• Rules can change, but values shouldn’t: There are core tenets that define every organization, often started by its cofounders. Those fundamentals likely won’t change much but the rules and processes that get there can. Allow new team members to influence the direction of something like an evolving Employee Manual. Greg Shelton said if people are stifled in the workplace, they’ll get bored and uncomfortable. Teammates being themselves keeps things fresh and interesting, he said. “That pushes confidence and leadership.”
  • Celebrate your culture in action: Find a way to bring attention to when someone on your team demonstrates your company values. That will help reinforce the behavior. For example, many companies uses internal team messaging tools like Slack to shout out when someone on their team does a difficult task that helps the company. That provides additional incentive to follow through with mission-relevant work.
  • Build relationships with your team, or at the very least, understanding: Relationship-building within companies is too-often overlooked. Having teammates who care about each other is a strong retention tool. That means encouraging bonding time that isn’t directly work relevant, like a team lunch, happy hour or trip can have important ripple effects. Encourage team members to pursue their passions together, like hobby or affinity groups.
  • Know why your teammates are there: There’s value in learning about your coworkers. “What makes them tick? What are signs they might be having a tough day? What are things you can do to help them out of those slumps?” If you understand what a teammate is working toward, you can help support it, which grows morale and supports retention.
  • Don’t force it: Sometimes you just need to be heads down and get work done. Pick your moments. In some cases, managers’ likes and dislikes often don’t align with those of their employees’. (Think Michael Scott from The Office.) “Managers and team leaders need to genuinely try to understand their teams before making assumptions on their behalf.” Don’t plan everything.
  • Communicate honestly whenever possible: Over-communication always trumps under-communication. Communication is a skill to be honed in the workplace. There is a balance here: while some organizations have experimented with completely transparent business health, others say you need to maintain some strategic advantage. Whatever the case is, the trend is to allowing your team members to know how things are going, so they can be excited when it’s working and able to help when it’s not.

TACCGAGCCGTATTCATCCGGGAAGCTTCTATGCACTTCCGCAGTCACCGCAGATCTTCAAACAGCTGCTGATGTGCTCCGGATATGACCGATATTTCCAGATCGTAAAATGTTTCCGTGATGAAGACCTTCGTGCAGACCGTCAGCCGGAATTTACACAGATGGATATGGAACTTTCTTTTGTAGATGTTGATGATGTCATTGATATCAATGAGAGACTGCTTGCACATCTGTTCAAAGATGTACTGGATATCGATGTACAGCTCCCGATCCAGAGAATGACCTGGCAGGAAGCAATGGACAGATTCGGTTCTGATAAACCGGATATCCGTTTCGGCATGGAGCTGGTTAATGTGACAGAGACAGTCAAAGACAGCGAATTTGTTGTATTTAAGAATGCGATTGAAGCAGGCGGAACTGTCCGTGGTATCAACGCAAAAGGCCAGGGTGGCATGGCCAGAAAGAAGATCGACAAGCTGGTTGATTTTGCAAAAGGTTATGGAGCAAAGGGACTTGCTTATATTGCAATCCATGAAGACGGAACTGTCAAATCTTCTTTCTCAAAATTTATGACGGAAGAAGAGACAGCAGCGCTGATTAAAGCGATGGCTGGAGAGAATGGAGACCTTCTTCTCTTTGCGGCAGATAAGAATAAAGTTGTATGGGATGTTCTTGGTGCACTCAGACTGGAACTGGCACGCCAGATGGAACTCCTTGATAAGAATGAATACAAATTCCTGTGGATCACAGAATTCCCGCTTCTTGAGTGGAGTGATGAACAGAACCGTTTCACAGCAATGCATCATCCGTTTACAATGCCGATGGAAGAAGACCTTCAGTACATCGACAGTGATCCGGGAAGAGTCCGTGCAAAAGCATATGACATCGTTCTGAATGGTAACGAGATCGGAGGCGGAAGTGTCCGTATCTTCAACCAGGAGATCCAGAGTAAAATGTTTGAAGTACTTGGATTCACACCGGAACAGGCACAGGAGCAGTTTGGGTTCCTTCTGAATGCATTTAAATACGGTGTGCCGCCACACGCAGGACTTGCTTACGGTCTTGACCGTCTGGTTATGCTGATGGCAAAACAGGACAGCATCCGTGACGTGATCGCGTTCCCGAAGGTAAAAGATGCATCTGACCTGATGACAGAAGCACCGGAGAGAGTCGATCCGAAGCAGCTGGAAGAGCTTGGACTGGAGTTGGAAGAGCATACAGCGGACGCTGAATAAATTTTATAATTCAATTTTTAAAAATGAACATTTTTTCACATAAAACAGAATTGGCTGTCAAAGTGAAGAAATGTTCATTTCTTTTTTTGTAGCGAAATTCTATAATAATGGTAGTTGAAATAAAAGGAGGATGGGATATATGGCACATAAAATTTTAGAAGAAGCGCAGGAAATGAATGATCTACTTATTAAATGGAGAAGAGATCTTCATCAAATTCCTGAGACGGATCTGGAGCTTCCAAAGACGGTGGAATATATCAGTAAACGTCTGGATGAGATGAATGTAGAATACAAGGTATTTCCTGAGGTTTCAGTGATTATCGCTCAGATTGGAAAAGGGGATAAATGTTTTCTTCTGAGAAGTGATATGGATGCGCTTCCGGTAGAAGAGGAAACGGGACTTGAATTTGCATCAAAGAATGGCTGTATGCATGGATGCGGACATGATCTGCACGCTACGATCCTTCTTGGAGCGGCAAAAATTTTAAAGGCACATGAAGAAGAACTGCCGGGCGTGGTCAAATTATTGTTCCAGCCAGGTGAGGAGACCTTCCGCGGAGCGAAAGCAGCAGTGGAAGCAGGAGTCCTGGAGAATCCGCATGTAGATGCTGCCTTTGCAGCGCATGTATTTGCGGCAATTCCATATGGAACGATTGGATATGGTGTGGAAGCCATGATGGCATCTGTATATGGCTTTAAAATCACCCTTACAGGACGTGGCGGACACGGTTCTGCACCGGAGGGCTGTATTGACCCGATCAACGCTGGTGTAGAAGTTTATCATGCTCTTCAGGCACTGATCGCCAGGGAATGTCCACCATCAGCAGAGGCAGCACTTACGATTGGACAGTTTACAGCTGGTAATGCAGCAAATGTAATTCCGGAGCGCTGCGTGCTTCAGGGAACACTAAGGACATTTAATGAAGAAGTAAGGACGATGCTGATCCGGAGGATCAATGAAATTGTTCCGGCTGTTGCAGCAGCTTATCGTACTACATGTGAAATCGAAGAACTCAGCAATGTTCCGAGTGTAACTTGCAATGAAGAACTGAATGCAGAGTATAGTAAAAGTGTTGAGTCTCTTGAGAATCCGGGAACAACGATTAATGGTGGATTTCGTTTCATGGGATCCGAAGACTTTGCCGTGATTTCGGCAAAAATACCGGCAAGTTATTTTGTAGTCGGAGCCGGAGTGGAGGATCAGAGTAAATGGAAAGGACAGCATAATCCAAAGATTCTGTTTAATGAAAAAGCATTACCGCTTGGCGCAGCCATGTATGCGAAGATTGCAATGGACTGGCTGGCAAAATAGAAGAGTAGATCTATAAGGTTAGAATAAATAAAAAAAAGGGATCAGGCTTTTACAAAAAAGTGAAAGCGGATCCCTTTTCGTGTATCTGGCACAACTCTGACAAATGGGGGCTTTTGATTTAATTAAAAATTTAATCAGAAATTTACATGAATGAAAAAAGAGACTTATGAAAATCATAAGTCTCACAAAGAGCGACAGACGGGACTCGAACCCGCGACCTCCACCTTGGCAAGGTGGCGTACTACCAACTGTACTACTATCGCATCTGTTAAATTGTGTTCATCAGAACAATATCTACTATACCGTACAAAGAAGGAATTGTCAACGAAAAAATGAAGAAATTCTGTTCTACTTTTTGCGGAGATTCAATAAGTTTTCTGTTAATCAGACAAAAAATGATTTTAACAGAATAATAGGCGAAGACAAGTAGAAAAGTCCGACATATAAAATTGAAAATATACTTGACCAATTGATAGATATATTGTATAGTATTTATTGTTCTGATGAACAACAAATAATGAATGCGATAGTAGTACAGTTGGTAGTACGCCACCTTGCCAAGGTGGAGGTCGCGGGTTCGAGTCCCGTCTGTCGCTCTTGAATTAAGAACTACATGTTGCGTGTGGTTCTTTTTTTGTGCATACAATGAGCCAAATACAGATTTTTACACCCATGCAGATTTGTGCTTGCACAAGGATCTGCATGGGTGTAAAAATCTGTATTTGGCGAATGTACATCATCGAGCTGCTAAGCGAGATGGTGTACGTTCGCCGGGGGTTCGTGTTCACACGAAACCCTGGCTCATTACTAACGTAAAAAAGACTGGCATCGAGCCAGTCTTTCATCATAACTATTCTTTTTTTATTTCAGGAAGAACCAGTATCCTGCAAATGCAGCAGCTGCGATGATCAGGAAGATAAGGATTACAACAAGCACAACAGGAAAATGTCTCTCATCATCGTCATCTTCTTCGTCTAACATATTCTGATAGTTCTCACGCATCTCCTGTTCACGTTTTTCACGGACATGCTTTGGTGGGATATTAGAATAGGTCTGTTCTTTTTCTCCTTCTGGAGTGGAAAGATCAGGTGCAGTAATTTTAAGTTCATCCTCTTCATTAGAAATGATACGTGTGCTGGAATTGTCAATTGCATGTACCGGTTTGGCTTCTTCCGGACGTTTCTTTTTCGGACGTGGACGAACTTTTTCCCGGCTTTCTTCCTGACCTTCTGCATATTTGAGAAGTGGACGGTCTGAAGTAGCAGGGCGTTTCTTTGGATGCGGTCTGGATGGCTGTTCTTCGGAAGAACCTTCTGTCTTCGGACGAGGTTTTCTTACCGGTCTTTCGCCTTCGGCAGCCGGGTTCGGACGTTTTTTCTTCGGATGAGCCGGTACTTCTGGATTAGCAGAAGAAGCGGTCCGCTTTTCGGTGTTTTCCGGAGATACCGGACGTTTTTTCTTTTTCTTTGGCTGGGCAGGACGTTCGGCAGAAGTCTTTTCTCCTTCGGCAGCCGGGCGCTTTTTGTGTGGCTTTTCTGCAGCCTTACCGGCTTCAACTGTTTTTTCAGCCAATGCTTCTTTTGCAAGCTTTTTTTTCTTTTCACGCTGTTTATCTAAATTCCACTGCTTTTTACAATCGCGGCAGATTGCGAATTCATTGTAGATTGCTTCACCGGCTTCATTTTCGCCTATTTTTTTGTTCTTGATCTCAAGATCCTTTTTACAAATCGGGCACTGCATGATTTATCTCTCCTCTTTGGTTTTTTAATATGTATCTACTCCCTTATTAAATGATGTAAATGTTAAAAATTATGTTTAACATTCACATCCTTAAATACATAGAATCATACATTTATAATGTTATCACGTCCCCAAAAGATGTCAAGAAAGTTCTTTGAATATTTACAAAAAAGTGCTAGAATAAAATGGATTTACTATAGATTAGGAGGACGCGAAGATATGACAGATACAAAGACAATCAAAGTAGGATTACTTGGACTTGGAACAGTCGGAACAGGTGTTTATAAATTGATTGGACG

• Yeah, have fun: Take a page from the The Fun Dept. team, who have made bringing fun to others’ workplaces their entire business. All the research shows that the most productive companies have the concept of fun as a key part of their culture, said Nat Measley, the CEO and self-titled Master of Fun. “Companies that are reporting a culture of fun are reporting top high revenues, net profits and margins,” he said, pointing out that happier, healthier employees take less time off and are more productive both individually and on teams. A challenge with planning fun activities is that not everyone has the same idea of what’s fun. To solve that, Measley recommended planning supplemental activities for people who, say, aren’t comfortable ice skating at a company ice-skating shindig.

That’s where a foosball table or nap room might show up at your office, but that can’t be where you start. You must begin with the characteristics that define your organization. The rest will follow.

Incorporating fun into the culture is also a key way of looking at the concept: “It’s not just, ‘We’ve built this (company) and now let’s put fun on top of it,” Measley said. “Sometimes fun can drive culture itself.”